On the evening of Wednesday, September 25, the University of the West Indies’, Cave Hill campus and the Venezuelan Embassy facilitated a public forum on Petrocaribe.
Its main aim was to allow PVD Caribe’s general manager, Luis Rivas, to present a detailed overview of the main aspects of the Petrocaribe arrangements, to answer key concerns and to clarify areas of doubt.
A panel of four Barbadians was constituted as immediate respondents and as a bridge to the participation of the wider audience.
While the evening was, by most accounts, a success, it was disturbing that there appeared to be a degree of ideological blockage standing in the way of Barbados’s exploration of Petrocaribe’s possibilities.
This ideological barrier was symbolised by the Barbados Nation’s misleading headline summary of the night’s discussion, “Oil deal not good for Barbados”, which highlighted dissenting voices while ignoring the more positive commentary and the beneficial features of Petrocaribe, such as the far more benign arrangements for purchase of oil, plus the inclusion of a development component.
During the public feedback, one individual focused on the “tremendous profits for Venezuela”, as if Venezuelan profit-making was inherently evil and traditional Anglo-American profits after centuries of colonial advantage and global exploitation was perfectly normal.
Other respondents appeared victim to the “myth of Barbadian exceptionalism”.
This weakness has been effectively criticised by one of the panellists, David Comissiong, who has objected to the claim that while Petrocaribe might be good for the “smaller” islands of the Caribbean (including Jamaica, incidentally), Barbados should stay out of it since it could afford to pay for all of its oil imports.
Significantly, this “Barbados superiority” assumption exists blissfully oblivious to the unprecedented global economic crisis.
Instead, an educated awareness of the crisis would have resulted in greater openness to new south-south relations and a movement away from traditional sources.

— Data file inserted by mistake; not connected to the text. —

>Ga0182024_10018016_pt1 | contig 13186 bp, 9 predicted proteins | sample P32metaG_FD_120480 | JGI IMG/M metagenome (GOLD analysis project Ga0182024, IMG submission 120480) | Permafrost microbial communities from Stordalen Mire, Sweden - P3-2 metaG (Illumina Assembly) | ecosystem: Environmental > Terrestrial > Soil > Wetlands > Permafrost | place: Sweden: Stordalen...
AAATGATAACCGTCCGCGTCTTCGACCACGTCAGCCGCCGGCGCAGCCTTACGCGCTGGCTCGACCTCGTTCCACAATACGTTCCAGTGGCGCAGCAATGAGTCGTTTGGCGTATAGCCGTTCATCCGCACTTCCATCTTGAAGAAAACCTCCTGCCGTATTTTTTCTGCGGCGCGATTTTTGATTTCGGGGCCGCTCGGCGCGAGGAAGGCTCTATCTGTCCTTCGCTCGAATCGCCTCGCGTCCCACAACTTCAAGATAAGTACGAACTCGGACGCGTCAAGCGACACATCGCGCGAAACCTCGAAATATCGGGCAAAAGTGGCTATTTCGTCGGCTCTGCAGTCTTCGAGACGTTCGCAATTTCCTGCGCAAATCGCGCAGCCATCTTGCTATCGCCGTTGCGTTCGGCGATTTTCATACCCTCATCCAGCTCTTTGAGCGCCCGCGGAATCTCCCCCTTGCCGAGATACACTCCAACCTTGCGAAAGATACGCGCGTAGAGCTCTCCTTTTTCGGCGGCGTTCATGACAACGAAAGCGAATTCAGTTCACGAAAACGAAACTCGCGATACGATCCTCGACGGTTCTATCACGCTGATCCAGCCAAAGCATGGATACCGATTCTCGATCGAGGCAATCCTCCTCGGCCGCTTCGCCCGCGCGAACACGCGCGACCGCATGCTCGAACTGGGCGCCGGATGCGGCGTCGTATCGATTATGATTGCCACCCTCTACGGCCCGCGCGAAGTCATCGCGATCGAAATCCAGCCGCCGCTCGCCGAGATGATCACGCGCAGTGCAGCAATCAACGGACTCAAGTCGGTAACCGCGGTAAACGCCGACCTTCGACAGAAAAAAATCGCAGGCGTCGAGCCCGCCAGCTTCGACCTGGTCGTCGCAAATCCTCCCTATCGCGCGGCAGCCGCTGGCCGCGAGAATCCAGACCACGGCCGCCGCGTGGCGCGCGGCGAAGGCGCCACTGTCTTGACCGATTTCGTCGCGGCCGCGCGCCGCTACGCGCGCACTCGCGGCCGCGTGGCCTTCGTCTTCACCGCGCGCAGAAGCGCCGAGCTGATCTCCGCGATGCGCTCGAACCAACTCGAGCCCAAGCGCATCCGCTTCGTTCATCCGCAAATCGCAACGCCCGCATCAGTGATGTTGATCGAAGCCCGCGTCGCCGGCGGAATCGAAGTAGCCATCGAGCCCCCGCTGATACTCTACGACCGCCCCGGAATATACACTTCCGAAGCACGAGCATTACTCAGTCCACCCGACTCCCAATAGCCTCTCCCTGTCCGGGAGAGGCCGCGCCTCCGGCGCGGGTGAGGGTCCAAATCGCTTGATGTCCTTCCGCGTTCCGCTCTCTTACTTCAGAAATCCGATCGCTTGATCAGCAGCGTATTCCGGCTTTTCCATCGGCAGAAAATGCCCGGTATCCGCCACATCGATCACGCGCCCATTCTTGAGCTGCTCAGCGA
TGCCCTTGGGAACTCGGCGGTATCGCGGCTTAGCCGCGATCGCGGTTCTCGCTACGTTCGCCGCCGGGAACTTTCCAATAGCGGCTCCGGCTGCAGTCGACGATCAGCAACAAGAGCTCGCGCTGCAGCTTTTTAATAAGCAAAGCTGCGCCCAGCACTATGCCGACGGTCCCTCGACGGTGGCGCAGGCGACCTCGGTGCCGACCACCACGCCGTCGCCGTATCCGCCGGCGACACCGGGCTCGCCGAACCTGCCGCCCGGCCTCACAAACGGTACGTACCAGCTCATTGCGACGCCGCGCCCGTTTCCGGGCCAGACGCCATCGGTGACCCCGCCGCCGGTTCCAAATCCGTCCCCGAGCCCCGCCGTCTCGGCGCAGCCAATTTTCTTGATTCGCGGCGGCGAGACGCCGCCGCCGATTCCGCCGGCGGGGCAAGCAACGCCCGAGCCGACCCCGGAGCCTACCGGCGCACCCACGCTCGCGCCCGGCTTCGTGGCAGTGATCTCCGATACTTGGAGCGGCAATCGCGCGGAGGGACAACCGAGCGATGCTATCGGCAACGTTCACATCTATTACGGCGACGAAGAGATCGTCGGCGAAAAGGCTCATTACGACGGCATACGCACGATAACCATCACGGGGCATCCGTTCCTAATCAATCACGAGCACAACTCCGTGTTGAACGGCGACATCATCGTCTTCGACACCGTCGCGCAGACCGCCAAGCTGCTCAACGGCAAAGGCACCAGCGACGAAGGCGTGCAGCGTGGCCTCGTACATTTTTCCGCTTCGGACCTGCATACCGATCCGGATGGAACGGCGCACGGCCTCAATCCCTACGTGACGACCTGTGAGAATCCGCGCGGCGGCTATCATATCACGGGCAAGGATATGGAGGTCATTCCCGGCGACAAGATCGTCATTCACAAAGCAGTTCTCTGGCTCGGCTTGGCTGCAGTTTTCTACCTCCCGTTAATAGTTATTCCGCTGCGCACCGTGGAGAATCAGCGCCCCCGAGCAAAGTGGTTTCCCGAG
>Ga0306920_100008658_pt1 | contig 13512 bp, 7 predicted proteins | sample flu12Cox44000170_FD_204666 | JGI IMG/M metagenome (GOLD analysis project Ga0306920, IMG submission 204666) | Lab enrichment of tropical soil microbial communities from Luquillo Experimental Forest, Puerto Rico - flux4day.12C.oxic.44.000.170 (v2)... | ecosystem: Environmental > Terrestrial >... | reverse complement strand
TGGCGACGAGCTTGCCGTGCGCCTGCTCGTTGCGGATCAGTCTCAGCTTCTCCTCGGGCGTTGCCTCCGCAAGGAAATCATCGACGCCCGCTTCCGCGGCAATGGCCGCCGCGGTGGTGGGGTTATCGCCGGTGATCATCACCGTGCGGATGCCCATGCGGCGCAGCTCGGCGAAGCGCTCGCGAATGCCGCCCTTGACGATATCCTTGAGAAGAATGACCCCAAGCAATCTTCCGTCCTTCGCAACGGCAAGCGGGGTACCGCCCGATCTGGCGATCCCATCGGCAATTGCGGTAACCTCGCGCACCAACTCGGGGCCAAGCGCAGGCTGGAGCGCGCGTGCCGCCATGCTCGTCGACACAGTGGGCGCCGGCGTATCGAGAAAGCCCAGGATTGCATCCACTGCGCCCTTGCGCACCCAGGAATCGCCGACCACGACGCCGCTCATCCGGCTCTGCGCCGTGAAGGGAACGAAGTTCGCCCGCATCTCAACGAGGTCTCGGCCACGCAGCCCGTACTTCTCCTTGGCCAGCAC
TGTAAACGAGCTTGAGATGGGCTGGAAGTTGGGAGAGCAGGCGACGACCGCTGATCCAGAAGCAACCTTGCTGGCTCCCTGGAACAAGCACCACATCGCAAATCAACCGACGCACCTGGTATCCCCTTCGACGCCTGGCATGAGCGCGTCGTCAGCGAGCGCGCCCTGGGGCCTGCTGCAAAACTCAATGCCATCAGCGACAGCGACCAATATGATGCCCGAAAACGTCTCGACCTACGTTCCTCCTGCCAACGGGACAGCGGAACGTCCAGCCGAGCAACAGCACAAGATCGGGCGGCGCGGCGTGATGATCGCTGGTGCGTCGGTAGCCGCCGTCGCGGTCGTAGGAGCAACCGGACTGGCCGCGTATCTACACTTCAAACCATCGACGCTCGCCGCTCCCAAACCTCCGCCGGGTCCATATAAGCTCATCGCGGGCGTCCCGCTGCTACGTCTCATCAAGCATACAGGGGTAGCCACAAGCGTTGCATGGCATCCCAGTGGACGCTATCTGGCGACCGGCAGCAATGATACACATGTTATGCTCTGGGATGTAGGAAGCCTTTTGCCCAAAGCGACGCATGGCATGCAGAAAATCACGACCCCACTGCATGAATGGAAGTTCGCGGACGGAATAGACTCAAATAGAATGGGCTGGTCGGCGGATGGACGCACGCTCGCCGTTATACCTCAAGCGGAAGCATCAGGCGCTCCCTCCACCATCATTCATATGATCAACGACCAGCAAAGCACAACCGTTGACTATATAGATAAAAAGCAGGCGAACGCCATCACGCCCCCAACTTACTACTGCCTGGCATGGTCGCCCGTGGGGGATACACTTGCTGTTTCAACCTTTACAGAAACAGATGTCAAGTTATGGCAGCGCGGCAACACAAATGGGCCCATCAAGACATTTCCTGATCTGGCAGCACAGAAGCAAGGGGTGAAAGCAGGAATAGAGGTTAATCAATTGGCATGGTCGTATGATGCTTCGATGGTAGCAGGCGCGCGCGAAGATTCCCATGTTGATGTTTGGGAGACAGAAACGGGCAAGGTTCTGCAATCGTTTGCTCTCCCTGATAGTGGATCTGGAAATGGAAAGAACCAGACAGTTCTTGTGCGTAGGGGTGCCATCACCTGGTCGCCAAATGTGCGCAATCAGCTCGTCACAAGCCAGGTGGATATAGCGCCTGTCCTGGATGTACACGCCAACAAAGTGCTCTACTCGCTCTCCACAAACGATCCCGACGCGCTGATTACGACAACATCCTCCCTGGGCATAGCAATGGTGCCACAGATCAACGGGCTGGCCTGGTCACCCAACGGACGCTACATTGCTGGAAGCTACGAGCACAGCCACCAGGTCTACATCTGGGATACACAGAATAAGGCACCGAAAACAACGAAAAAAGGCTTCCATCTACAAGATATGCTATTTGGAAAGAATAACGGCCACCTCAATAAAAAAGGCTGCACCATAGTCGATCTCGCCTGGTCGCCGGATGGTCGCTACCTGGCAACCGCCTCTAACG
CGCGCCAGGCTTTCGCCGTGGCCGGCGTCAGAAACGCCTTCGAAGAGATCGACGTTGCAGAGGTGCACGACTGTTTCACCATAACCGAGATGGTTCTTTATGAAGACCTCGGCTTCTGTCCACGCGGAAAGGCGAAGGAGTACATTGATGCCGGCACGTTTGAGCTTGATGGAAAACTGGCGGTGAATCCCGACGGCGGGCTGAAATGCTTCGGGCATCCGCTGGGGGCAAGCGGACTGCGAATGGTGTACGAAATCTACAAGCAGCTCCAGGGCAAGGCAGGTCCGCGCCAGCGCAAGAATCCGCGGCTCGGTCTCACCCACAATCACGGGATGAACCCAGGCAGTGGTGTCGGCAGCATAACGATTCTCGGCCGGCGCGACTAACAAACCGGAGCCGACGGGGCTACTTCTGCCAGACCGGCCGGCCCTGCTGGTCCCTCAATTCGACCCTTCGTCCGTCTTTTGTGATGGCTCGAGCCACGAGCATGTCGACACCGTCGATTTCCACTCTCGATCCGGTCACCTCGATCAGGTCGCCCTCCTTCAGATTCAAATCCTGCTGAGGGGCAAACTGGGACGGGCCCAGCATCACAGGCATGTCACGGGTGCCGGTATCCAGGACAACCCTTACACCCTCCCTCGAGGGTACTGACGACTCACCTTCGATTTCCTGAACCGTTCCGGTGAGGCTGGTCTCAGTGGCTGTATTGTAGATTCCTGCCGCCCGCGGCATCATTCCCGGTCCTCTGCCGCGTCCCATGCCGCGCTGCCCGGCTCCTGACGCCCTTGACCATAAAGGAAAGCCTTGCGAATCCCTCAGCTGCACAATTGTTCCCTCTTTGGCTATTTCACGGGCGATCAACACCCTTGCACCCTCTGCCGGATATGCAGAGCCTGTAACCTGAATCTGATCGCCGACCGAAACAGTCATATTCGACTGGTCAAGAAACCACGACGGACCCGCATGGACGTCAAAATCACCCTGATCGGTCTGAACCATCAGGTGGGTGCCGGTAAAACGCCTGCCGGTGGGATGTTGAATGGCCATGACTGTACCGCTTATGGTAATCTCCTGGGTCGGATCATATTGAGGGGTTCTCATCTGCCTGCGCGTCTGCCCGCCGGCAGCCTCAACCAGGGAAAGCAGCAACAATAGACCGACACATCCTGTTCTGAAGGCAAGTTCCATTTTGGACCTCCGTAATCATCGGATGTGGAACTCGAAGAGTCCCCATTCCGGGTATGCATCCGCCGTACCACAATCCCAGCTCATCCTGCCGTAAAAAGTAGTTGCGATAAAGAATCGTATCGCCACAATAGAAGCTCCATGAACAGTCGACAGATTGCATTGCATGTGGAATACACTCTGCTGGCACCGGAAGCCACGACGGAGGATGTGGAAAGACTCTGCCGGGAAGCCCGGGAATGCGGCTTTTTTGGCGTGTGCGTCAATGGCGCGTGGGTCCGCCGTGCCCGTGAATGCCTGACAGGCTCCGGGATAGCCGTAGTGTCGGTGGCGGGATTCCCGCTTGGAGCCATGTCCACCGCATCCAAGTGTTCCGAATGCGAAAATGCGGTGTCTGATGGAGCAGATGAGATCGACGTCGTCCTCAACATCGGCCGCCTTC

Other concerns revolved around the marginalisation of the role of Trinidad and Tobago as the Caribbean Community’s (Caricom) leading oil producer. However, recent Trinidad-Venezuela joint exploration ventures should have cautioned against using the Trinidad and Tobago stick to beat Venezuela.
Indeed, given Trinidad and Tobago’s failure to develop more progressive trade relations with Caricom, a more positive reading of the Petrocaribe initiative would have seen it—not as undermining Trinidad, but as creating the conditions for a more regionally conscious Trinidad and Tobago to emerge.
However, the deep and enduring crisis of the existing order should have been the most significant issue shaping public attitudes toward Petrocaribe.
Indeed, this is the context of my own advice to the government of St Lucia in my capacity as a member of a Foreign Policy Review Task Force. It is perhaps this advice which partly explains St Lucia’s recent intention to participate in Petrocaribe.
Barbados, obviously, is not excepted from the global crisis.
It is perhaps time to reject ingrained ideological conditioning and embrace new, practical development options.
• Tennyson Joseph is a political
scientist at the University of the
West Indies, Cave Hill campus,
specialising in regional affairs.
—Courtesy Barbados Nation